USGS Logo Geological Survey Professional Paper 754—B
The Copper Harbor Conglomerate (Middle Keweenawan) on Isle Royale, Michigan, and its Regional Implications


The Copper Harbor Conglomerate, in its type area on the Keweenaw Peninsula of Michigan, was named and defined so as to include a thick sequence of sedimentary rocks, previously separated (in ascending order) into the Great, Middle, and Outer Conglomerates, with intervening lava flows, the Lake Shore Traps (Lane and Seaman, 1907, p. 690-691; Lane, 1911, p. 37-40). On the Keweenaw Peninsula, the Copper Harbor Conglomerate conformably overlies the Portage Lake Volcanics (middle Keweenawan), and locally the two formations interfinger (fig. 2; White and Wright, 1960). The Portage Lake Volcanics consists primarily of lava flows; minor sedimentary rocks, similar to those within the Copper Harbor Conglomerate, are intercalated between flows (hereafter referred to as interflow sedimentary rocks). The transition between the two formations reflects a gradual cessation of volcanic activity and the growing dominance of a sedimentary regime. The Copper Harbor Conglomerate is overlain by the Nonesuch Shale and Freda Sandstone (upper Keweenawan).

FIGURE 2.—Nomenclature for middle and upper Keweenawan rocks of northern Michigan and adjacent parts of Wisconsin (after White, 1972). The unnamed volcanic formation occurs only in the Porcupine Mountains area (fig. 1).

Irving (1883) placed the base of what he called the "Upper Division" of the Keweenawan Series at the base of his Outer Conglomerate; this boundary falls within the Copper Harbor Conglomerate as originally defined by Lane and Seaman (1907) and as currently used on the Keweenaw Peninsula. White, Cornwall, and Swanson (1953), in later work, arbitrarily chose to place the base of the upper Keweenawan at the base of the Copper Harbor Conglomerate but failed to discuss this apparent departure from prior usage. Because of confusion arising from this dual usage, White (1972) recently reviewed the difficulties of applying either of these alternative boundaries for the base of the upper Keweenawan and concluded that a third alternative, the top of the Copper Harbor Conglomerate, was, for both theoretical and practical reasons, a more meaningful stratigraphic boundary. He therefore proposed that the top of the Copper Harbor Conglomerate be considered the top of the middle Keweenawan; this usage places the entire Copper Harbor Conglomerate within the middle Keweenawan (fig. 2) and is followed in this report.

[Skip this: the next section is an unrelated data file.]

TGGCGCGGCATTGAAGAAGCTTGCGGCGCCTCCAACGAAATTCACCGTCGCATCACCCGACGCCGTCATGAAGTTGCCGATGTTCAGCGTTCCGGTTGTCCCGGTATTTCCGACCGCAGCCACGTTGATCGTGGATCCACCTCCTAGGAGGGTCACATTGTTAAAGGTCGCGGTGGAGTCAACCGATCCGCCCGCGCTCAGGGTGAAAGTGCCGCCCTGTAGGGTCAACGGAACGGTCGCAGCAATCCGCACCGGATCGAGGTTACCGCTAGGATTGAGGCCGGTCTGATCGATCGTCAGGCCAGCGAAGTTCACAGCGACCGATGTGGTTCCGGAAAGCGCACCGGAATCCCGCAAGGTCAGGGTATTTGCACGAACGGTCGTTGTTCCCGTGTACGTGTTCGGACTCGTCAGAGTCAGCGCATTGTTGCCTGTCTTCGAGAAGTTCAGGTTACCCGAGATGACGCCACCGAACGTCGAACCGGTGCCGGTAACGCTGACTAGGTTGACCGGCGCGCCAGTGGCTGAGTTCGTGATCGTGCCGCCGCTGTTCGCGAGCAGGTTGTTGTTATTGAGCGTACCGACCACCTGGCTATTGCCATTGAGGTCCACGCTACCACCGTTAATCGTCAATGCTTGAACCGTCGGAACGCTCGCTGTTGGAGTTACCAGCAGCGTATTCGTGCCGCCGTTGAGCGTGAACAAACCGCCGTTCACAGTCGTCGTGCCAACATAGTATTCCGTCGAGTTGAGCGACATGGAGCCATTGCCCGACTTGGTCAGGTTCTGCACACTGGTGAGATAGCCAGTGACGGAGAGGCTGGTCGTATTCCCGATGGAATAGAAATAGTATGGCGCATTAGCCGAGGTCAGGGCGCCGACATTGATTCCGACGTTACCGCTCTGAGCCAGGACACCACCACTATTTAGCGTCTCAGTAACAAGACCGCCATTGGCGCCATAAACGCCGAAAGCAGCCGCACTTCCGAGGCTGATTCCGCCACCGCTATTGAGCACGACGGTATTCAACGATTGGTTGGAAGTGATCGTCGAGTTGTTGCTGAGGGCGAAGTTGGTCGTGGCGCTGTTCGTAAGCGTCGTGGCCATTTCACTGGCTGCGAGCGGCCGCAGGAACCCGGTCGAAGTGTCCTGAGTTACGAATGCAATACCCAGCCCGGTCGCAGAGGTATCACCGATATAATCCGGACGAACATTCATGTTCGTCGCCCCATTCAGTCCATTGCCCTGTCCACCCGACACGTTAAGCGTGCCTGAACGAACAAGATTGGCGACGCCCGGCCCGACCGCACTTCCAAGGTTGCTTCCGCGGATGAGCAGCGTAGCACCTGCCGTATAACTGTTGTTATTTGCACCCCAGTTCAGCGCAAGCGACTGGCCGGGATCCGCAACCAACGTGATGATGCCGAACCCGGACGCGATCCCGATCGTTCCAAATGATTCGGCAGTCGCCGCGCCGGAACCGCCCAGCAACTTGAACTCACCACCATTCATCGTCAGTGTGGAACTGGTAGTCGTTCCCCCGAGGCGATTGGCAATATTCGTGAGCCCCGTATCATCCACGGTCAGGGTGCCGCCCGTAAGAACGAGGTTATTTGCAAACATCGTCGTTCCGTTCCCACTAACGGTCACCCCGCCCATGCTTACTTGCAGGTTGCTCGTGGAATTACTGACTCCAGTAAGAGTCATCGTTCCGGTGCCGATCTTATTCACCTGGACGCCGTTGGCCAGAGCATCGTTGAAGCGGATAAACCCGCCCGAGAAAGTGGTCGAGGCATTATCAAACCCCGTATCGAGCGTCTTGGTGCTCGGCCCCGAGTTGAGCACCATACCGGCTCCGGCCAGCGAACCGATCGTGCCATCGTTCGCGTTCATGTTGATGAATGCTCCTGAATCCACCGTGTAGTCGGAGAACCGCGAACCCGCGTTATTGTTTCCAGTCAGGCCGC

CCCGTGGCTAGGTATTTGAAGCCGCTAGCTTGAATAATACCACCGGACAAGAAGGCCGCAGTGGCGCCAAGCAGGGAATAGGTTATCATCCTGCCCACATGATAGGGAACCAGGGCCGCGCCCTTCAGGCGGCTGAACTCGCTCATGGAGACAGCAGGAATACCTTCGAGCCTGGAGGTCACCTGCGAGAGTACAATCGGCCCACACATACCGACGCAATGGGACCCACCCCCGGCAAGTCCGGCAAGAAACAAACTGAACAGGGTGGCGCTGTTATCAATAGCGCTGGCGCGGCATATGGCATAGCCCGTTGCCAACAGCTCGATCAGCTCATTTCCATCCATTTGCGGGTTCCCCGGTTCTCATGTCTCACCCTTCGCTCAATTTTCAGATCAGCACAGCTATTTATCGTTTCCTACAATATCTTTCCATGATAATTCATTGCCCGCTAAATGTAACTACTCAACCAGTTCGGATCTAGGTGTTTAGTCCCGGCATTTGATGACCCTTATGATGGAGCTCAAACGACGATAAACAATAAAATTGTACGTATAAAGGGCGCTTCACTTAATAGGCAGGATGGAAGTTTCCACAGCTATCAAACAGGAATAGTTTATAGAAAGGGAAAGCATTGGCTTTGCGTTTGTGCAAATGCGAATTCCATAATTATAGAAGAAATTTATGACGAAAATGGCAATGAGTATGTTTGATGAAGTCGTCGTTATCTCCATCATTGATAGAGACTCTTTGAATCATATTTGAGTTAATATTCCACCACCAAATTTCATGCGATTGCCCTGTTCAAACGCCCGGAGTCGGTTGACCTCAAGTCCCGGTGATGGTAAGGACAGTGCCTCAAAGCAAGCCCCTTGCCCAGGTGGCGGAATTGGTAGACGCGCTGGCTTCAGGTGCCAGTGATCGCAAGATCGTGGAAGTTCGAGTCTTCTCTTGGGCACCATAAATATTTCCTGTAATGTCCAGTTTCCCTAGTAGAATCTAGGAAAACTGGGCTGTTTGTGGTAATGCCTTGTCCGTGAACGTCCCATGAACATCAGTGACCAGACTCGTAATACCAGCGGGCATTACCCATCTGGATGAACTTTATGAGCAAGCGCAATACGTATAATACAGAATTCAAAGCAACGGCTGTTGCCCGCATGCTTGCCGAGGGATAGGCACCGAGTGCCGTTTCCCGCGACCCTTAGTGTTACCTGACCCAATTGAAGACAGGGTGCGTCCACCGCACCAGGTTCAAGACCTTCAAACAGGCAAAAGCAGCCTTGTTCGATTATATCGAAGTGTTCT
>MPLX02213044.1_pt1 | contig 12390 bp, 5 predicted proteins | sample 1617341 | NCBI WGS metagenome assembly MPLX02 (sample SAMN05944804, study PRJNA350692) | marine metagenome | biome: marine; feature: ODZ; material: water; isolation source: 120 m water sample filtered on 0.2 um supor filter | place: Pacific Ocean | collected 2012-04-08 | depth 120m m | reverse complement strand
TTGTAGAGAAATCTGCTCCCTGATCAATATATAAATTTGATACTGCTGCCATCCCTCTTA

Details regarding the geology of the Copper Harbor Conglomerate on the Keweenaw Peninsula and farther west in Wisconsin are provided by White and Wright (1960), Hite (1968), and White (1971; 1972); Halls (1966) summarizes the regional stratigraphy. The following brief description is based primarily on these sources.

The Copper Harbor Conglomerate crops out in a discontinuous belt from the east end of the Keweenaw Peninsula westward into Wisconsin (fig. 1). The observed range in thickness in Michigan is about 200 feet to more than 6,000 feet. As the formation is wedge shaped, thickening rapidly to the northwest toward the axis of the Lake Superior syncline, the thickness at any one place depends on the proximity of the place measured to the margin of the depositional basin. And as neither the basin margin nor the outcrop belt is linear, much apparent thickening and thinning is found parallel to the regional strike. The stratigraphy is further complicated in the vicinity of the Porcupine Mountains, where a thick lenticular unit of volcanic rock lies between the Portage Lake Volcanics and the Copper Harbor Conglomerate. There the conglomerate is locally less than 200 feet thick (White and others, 1971; White, 1971, 1972).